Indeed, for the first quarter of 2019, only 43 per cent of Total’s revenue was from Canada, while 57 per cent (34 per cent from the U.S. and 23 per cent from Australia) came from outside this country. Halyk has no doubt why: “The destruction of the industry in Canada,” he decries. “It’s frankly pretty sad to watch.”
And he has a bird’s-eye view. “Our business in Canada is pretty slow these days, but the U.S. and Australia business is a lot stronger,” he says. “We definitely see a disparity between Canada and the rest of the world over the last three-and-a-half years. In all of our business lines, we see the continuing recovery in markets outside of Canada, and the continued challenges in Canada.”
For instance, he says, year-to-date drilling activity in Canada for 2019 compared to 2018 is off by roughly 30 per cent, whereas in the U.S. it’s flat. “I think the issue is going to get more pronounced,” he warns, “rather than less.”
His reasoning? “The current federal government has implemented a number of pieces of legislation and regulation that discourages energy investment in Canada. That’s just a fact. Almost 60 per cent of our revenue came from outside Canada during Q1 this year, during what should be the busiest quarter in Canada. If that trend continues, capital will ultimately go to where the opportunities are.
“We’ve remained profitable throughout 2018 and 2019,” he confirms, “but largely thanks to our international business. In Canada, we’re just hunkering down. That’s not pleasant. You’d rather be growing than cutting costs, but you do what you need to.”
Halyk is greatly encouraged by some of the changes that have occurred under the new provincial UCP government, but has little nice to say about the City of Calgary. “It is a very difficult place to do business,” he laments. “Try to build a manufacturing plant here. The regulatory red tape, the cost, the taxation. I compare it to opening a factory in Weirton, West Virginia, and it’s night and day.”
In Weirton, he says, it took six months to acquire and convert a 100-year-old steel mill site that hadn’t been occupied in 20 years into a manufacturing plant, with the state and city backstopping all the environmental liabilities.
“You’d never get that done in Calgary,” Halyk says bluntly. “The building permits and zoning requirements – the city can get away with it when people are making money, but as we’ve increased our international presence it’s been an eye-opener to see how inefficiently we manage and regulate things here. And it’s a challenge because at the end of the day, it adds to the cost and time. We’ve got our work cut out for us in this country to retain our competitive footing.”
While Halyk declines to speculate about relocating Total’s head office to elsewhere, he notes several Canadian energy and energy service companies that are no longer Canadian headquartered. “It’s not hard to see why,” he says.
Though Total remains in Calgary, many of its employees have moved. “We’ve had layoffs in Canada,” Halyk says. “We’ve also relocated a lot of Canadians, primarily to the U.S., but also to Australia. Higher-level people who we just didn’t have enough work for here. Rather than lose them, we found opportunities for them internationally. Those are one-time relocations and another factor that’s going to haunt the industry in Canada. And it’s not just us. There’s been a pretty significant exodus of senior people and that’s your mind and management leaving the industry. It’s going to make it challenging if and when we get back to busier times.”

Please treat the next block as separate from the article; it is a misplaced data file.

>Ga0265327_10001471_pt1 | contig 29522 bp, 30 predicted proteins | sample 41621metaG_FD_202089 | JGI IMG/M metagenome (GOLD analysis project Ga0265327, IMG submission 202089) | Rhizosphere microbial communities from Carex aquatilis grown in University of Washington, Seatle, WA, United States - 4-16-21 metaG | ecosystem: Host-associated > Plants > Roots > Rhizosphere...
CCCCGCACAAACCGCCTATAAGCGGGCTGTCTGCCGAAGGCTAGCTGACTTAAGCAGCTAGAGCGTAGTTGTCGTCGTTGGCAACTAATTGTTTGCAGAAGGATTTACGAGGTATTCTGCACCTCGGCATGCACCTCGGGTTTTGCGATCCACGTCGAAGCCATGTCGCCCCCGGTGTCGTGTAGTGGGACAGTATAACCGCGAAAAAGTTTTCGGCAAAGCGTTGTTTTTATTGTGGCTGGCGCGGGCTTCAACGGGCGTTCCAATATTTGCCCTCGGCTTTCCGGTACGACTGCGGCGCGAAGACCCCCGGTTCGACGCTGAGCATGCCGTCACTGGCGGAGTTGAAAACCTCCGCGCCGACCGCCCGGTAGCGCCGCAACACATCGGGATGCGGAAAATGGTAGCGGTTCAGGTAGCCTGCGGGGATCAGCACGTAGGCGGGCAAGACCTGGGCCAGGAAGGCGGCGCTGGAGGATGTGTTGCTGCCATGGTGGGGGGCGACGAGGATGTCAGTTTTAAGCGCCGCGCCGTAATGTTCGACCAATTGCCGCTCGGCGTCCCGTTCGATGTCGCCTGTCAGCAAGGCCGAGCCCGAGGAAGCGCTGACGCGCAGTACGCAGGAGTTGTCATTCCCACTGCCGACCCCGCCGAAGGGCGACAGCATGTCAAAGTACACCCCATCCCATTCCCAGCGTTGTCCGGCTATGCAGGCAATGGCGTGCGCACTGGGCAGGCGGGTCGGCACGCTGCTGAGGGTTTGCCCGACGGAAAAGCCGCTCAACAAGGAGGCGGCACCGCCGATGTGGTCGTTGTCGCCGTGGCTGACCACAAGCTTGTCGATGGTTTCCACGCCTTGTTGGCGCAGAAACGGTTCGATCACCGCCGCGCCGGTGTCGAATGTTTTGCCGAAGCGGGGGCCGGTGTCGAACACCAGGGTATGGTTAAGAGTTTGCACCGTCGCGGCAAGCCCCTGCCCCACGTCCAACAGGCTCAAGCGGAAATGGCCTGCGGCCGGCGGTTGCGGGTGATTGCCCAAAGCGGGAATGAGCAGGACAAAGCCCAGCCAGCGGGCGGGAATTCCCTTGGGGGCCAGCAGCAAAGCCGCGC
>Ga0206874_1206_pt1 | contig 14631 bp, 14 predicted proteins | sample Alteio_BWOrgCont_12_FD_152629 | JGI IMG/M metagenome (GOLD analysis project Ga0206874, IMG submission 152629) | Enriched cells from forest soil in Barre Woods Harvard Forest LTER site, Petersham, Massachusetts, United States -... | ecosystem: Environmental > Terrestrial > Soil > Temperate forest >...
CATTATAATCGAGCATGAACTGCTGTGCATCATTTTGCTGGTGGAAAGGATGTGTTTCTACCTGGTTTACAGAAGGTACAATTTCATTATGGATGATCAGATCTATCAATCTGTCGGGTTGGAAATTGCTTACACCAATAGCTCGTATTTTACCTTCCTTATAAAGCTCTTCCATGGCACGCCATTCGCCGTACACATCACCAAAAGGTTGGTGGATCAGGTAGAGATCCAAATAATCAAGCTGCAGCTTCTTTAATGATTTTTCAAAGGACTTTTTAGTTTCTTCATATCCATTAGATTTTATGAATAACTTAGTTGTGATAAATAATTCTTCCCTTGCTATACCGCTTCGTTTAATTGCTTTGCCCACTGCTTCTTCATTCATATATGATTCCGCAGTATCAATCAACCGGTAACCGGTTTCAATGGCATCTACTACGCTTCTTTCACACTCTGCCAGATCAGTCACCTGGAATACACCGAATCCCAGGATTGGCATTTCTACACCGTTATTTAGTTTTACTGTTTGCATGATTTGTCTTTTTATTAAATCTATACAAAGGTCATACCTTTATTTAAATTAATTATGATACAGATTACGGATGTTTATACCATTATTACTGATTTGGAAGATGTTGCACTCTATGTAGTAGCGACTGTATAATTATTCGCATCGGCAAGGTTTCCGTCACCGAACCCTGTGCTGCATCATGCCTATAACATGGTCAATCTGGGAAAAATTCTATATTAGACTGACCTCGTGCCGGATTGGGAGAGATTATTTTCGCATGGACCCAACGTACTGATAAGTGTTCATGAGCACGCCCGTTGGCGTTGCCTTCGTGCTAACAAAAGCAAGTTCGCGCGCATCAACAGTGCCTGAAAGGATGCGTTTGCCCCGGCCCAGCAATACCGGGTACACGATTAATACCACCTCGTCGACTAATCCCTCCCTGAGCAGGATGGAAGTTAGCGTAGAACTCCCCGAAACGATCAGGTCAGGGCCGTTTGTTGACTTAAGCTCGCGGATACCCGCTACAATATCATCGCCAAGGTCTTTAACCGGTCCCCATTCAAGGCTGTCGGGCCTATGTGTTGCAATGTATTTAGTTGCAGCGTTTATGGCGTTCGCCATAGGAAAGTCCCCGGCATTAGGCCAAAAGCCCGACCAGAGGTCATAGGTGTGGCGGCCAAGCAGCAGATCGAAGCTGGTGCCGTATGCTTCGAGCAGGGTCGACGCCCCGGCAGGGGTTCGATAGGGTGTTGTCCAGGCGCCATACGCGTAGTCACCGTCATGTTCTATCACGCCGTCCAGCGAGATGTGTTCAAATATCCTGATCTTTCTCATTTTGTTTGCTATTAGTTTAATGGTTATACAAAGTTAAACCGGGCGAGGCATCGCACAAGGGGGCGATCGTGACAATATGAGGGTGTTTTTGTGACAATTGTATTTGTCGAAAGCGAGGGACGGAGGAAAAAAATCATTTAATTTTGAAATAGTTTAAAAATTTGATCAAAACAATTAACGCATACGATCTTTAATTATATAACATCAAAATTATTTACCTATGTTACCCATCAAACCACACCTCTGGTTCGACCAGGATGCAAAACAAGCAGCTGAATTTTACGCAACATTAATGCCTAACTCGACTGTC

Rig crews have also been relocated, primarily to Texas. “Canadian oilfield workers are second to none,” Halyk says proudly. “When we move them down to Texas, they want more of them. It’s their work ethic – the degree of professionalism in Canada that you don’t see in other jurisdictions.” Plant workers have also been relocated to Total’s manufacturing plant in West Virginia. “The quality of our labour force really helps us compete internationally and certainly helps increase productivity when we relocate these people to other jurisdictions.”
All in all, Total’s workforce is becoming less Canadian and more international. “It’s getting to the point where our international employees are numbering what we have in Canada, even though our corporate and most of our manufacturing space is in Canada,” Halyk reflects.
What’s needed, he continues, is profound change in public policy at all levels of government, notably federal and civic. “Any government that’s more free enterprise would certainly be helpful,” he says. “Bills C-69 and C-48 are disastrous pieces of legislation that will be the death of any future pipelines. And without future pipelines, this basin is going to be constrained for some time.”
Total, he reflects, was built in a different time, when the barriers to building pipelines in Canada were much less. “And thankfully, because otherwise we would have been a dud.”
In the meantime, Halyk has not given up on Canada. “Our people have done a pretty good job tightening up here and controlling what they can,” he offers. “2016 was the first year in Total’s history that we weren’t profitable, but we’ve now been profitable since the back half of 2017, largely through cost cutting in Canada and improved profitability outside of Canada. I tell people: when you’re going through hell, just keep going.”
Hell, one nonetheless hopes, may be eventually overcome.